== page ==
FARMINGTON -- Broadcasting on 100.1 FM, the student radio station at the University of Maine at Farmington barely reached beyond the borders of campus.
But when the dozens of WUMF programs begin airing this month on 91.5, listeners will be able to tune in from as far away as Skowhegan.
The switch to a stronger signal inspired an overhaul of the entire station, which now is equipped with a new antenna, transmitter and sound board, as well as upgraded software.
The deejays' chairs and microphones were replaced, and the walls of the studio -- a closet-sized room in the student center -- got a paint job.
Station manager Darren Smart said along with the physical improvements, he hopes to remake WUMF's image.
"Sometimes we weren't taking it too seriously because we only broadcast from UMF to Walmart," he said.
Smart said there would be blank space on the airway and awkward transitions between songs. Going forward, he hopes the station will have a more professional sound.
"It's sort of a pride thing for the university," said Smart, a 20-year-old junior.
Every year, about 60 deejays fill time slots from 6 a.m. to 2 a.m. with a variety of programs. On any given day, the music will range from classical to new world, hip-hop to heavy metal. Smart said there's one deejay who plays only Celtic music.
"People like that one because it's really unique," he said.
Also popular are the talk shows centered around sports, news and relationships, he said.
Maya Kasper, a staff member who advises the station, said she'd like to get a professor to do a show.
"It's another venue for education," she said.
Kasper said the process of having to apply to the Federal Communications Commission to change the station's frequency also offered a learning opportunity for the students, especially the ones who plan to pursue careers in radio.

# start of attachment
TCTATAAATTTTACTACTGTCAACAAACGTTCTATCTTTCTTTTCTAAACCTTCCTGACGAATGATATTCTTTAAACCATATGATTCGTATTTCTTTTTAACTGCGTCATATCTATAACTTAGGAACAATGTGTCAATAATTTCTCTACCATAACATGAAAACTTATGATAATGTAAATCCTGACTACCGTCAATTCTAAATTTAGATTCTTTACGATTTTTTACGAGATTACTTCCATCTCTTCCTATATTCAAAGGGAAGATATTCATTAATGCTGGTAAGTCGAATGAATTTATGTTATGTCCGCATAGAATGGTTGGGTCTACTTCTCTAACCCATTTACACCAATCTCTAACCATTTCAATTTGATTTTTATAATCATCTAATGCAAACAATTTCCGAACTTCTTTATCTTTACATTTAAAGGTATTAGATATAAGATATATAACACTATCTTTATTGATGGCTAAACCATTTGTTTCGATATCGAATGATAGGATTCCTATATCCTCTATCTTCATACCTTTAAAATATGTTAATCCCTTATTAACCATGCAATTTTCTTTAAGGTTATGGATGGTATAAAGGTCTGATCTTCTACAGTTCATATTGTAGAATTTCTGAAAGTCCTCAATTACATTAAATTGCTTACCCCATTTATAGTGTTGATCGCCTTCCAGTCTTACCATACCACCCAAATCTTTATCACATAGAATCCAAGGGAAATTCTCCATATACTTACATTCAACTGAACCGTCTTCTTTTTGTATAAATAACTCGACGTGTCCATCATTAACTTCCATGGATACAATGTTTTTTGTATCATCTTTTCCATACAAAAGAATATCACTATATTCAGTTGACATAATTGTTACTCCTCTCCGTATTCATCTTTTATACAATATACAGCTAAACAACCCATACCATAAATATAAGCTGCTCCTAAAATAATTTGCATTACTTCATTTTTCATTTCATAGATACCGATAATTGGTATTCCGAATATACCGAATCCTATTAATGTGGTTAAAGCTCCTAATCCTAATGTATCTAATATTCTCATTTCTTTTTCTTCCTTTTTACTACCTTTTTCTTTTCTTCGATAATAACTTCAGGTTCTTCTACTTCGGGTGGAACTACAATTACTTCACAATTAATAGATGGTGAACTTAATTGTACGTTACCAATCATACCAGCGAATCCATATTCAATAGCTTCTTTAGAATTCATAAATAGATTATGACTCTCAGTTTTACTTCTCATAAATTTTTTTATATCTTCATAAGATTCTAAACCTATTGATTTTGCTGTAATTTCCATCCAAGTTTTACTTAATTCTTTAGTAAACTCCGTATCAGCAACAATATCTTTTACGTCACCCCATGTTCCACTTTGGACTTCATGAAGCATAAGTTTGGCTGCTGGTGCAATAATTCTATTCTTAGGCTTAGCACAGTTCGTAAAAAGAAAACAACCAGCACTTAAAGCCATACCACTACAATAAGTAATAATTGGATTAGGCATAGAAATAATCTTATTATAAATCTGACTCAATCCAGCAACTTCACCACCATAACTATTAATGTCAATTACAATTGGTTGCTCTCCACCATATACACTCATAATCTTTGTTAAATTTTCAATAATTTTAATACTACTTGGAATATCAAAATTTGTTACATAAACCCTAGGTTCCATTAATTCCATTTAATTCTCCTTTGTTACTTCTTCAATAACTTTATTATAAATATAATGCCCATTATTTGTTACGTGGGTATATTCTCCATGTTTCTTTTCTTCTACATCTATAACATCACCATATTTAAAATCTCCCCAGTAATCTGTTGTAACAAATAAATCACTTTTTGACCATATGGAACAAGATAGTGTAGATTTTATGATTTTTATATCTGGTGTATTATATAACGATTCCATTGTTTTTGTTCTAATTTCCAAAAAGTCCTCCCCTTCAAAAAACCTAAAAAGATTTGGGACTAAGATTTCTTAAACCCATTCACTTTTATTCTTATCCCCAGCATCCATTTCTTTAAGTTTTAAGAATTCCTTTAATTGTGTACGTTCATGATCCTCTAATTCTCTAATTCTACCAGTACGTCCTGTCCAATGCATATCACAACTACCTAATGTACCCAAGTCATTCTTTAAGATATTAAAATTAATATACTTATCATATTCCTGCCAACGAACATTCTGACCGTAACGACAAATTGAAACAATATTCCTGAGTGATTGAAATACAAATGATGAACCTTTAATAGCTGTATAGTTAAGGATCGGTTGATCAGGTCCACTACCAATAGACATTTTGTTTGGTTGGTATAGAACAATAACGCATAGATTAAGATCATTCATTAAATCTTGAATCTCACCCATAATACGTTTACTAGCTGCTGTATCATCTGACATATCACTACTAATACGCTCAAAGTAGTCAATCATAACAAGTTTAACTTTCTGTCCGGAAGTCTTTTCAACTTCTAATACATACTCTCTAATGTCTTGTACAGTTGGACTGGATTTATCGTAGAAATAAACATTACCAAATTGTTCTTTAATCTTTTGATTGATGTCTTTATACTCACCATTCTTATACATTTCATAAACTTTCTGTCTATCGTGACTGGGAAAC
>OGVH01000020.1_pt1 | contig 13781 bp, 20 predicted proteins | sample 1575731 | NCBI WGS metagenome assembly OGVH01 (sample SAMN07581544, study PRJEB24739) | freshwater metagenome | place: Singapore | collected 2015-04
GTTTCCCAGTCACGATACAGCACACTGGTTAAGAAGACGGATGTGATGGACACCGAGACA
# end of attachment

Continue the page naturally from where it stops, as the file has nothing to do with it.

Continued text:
"It adds to the academic experience," she said, "which doesn't always have to happen in the classroom."
The students behind the station say their work has only just begun. Once the shows have started up for the semester, they plan to give away albums and Boston Bruins tickets, among other prizes, in order to promote the station, according to junior Brady McLaughlin, the station's heavy metal music director.
McLaughlin said, now that the station is broadcasting over a wider area, he might be a little more conscious of what he says on the air, but he's not nervous about it.
"For me, it's exciting," he said. "Hopefully, we'll get more people who will call in and request songs."
Kasper said she plans to get bumper stickers for all the deejays to help spread the word that the frequency has changed. Smart said he aims to gain listeners beyond the broadcast area by advertising the station's website, where the shows will stream live.
"My biggest theme for the year is exposure," he said. "Just trying to get more and more people listening."
Leslie Bridgers -- 861-9252
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